So having four zones versus two isn't going to make it clunky. If anything, having more zones gives the system more options when it needs to make a decision. It also gives it more information and control so that it can do things like handling the kitchen and the rest of that floor separately, instead of assuming that the whole floor behaves the same way. Or a sunny room, great room, etc.

  7. #7
    Join Date
    Mar 2001
    Posts
    288
    Wyounger:

    Wow. You really understand how this works inside and out. Sounds like the ultimate in HVAC. This is something I definitely want. Sounds expensive, fortunately for this house HVAC and insulation get the upgrade $$$.

    (I upgraded the insulation and HVAC in my current house and my power bills are half of the neighbors' bills...and I keep my place 68-72* in summer....neighbors cool to 76-78 to SAVE on utilities....go figure)

    I guess I will now ask you about DUCT WORK. Duct work will be in the attic. I don't want to handicap this system with inferior ducting, however looking at the current man's work it is nice and neat.... but let me just go ahead and ask if I should do anything special with the ducts other than making sure they are sized properly and don't leak. Any R-value you would recommend for an attic install?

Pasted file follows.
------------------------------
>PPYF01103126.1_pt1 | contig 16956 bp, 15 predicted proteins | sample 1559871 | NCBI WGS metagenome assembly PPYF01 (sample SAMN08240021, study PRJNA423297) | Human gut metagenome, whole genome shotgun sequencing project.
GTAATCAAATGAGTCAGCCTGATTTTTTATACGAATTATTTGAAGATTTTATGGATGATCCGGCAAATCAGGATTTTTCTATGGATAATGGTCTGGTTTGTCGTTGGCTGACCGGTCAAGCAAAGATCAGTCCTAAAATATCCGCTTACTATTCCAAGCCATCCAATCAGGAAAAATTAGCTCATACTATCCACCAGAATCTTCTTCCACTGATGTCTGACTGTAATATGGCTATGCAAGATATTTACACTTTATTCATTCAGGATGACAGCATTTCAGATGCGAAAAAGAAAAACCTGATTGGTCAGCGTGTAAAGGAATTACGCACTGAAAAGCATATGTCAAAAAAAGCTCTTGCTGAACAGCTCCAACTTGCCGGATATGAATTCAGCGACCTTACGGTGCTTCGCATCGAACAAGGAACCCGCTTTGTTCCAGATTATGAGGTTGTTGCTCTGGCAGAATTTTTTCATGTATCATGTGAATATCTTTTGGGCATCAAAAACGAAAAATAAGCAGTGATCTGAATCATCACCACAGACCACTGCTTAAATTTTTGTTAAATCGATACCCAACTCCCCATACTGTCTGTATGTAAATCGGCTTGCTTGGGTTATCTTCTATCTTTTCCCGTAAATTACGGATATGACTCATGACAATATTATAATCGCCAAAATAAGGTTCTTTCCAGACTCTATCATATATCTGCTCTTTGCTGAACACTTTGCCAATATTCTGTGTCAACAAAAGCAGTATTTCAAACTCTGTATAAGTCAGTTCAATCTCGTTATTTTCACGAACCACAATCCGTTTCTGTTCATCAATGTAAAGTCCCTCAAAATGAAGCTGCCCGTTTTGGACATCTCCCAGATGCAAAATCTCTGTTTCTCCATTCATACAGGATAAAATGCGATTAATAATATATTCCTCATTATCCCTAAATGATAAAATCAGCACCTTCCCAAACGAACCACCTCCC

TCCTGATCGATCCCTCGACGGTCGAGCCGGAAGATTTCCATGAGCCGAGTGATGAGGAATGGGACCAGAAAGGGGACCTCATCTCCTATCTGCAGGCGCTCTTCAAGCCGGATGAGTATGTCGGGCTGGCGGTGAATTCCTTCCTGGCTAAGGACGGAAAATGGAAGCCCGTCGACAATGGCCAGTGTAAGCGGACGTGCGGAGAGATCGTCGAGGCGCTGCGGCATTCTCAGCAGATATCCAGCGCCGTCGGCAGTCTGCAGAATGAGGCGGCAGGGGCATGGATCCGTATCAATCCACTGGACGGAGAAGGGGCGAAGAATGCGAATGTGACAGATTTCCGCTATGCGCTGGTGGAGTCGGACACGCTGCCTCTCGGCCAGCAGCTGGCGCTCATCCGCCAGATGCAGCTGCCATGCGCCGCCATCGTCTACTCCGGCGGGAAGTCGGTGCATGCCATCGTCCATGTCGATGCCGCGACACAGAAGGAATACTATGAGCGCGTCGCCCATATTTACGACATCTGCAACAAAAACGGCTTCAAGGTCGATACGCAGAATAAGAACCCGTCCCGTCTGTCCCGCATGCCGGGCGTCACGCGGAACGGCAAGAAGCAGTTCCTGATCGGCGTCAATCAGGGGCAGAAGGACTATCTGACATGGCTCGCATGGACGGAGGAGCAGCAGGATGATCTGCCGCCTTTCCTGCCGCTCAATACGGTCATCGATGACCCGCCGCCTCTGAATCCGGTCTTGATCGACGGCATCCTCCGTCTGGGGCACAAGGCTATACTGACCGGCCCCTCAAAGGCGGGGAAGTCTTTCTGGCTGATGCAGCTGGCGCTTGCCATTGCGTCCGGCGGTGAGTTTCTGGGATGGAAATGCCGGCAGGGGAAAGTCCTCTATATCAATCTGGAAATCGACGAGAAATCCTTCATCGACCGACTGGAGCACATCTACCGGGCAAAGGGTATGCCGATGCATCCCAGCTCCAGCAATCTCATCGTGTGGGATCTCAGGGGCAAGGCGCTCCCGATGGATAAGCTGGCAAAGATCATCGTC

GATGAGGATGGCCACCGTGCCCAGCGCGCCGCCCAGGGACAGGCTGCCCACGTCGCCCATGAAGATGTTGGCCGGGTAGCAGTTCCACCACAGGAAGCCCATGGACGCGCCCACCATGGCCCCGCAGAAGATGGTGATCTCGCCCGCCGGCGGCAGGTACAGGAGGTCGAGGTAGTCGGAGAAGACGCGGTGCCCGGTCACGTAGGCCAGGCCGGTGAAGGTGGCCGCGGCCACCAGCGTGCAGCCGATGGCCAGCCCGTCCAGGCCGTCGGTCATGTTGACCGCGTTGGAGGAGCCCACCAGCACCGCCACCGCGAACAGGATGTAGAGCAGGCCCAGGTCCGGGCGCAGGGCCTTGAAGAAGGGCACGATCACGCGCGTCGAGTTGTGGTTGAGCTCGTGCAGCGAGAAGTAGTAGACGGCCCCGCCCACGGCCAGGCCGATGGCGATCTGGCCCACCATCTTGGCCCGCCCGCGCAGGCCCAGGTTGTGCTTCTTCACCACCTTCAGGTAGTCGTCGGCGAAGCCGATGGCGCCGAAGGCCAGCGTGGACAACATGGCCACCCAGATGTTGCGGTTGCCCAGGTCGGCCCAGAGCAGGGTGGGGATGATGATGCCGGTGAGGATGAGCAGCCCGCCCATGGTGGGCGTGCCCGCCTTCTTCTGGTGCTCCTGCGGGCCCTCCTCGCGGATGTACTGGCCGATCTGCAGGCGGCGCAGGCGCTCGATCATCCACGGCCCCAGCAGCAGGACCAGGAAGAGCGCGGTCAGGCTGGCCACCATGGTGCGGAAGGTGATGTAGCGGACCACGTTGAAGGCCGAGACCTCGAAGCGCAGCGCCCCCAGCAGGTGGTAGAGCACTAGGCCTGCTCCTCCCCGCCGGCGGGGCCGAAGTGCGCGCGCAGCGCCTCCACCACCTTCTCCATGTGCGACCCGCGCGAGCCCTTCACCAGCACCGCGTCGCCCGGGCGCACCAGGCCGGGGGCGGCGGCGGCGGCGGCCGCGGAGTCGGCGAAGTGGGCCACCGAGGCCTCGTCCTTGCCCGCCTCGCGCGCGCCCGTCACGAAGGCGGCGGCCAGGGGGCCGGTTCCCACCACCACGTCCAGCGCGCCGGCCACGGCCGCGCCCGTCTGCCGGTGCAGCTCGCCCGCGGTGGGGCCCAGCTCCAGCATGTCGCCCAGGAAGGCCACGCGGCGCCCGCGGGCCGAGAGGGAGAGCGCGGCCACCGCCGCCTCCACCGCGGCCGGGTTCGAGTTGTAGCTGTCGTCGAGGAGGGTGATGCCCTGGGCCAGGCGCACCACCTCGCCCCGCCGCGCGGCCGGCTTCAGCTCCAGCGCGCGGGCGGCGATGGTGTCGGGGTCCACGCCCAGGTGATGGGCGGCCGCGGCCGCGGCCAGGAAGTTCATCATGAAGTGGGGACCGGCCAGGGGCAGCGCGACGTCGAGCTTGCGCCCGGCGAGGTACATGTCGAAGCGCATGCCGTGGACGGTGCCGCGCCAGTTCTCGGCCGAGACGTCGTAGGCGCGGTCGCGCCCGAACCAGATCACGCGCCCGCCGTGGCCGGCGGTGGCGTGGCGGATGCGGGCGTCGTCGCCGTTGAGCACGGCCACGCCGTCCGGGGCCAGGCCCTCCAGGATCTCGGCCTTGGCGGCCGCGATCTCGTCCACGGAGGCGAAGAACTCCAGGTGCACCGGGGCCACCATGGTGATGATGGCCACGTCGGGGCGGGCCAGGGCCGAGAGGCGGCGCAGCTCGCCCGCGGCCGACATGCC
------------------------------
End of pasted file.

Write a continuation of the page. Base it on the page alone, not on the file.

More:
8. #8
    Join Date
    Nov 2004
    Location
    SW FL
    Posts
    6,428
    Originally posted by jared
    Sounds expensive, fortunately for this house HVAC and insulation get the upgrade $$$.

    ,,, and my power bills are half of the neighbors' bills...and I keep my place 68-72* in summer....neighbors cool to 76-78 to SAVE on utilities....go figure)

    Any R-value you would recommend for an attic install?
    8.
    Designer Dan
    It's Not Rocket Science, But It is SCIENCE with "Some Art". ___ ___ K EEP I T S IMPLE & S INCERE

    Define the Building Envelope and Perform a Detailed Load Calc: It's ALL About Windows and Make-up Air Requirements. Know Your Equipment Capabilities

  9. #9
    Join Date
    Mar 2004
    Posts
    1,042
    Basically you just want to size the ductwork generously. In a traditional system, you tried to constrain the ductwork strategically, in such a way that you got the right amount of airflow to each part of the house. The Infinity is going to do that balancing for you, and it would rather have the option of sending lots of airflow to a zone that particularly needs it at the moment.

    So if you give the ductwork for each zone more airflow capacity than it would normally need, the system will handle balancing out how much airflow goes where, and when one zone needs extra airflow, it will have the ductwork capacity to actually send it there. If the ductwork were sized traditionally, it would respond to the extent it could, but might be a little constrained by the ductwork to a given zone. If you give yourself a little headroom, it has the flexibility to send lots of air to that zone should the need present itself. No need to go crazy overbuilding the ducts either, though; it's not like you're going to expect the system to air condition the master bedroom even if you build a bonfire in it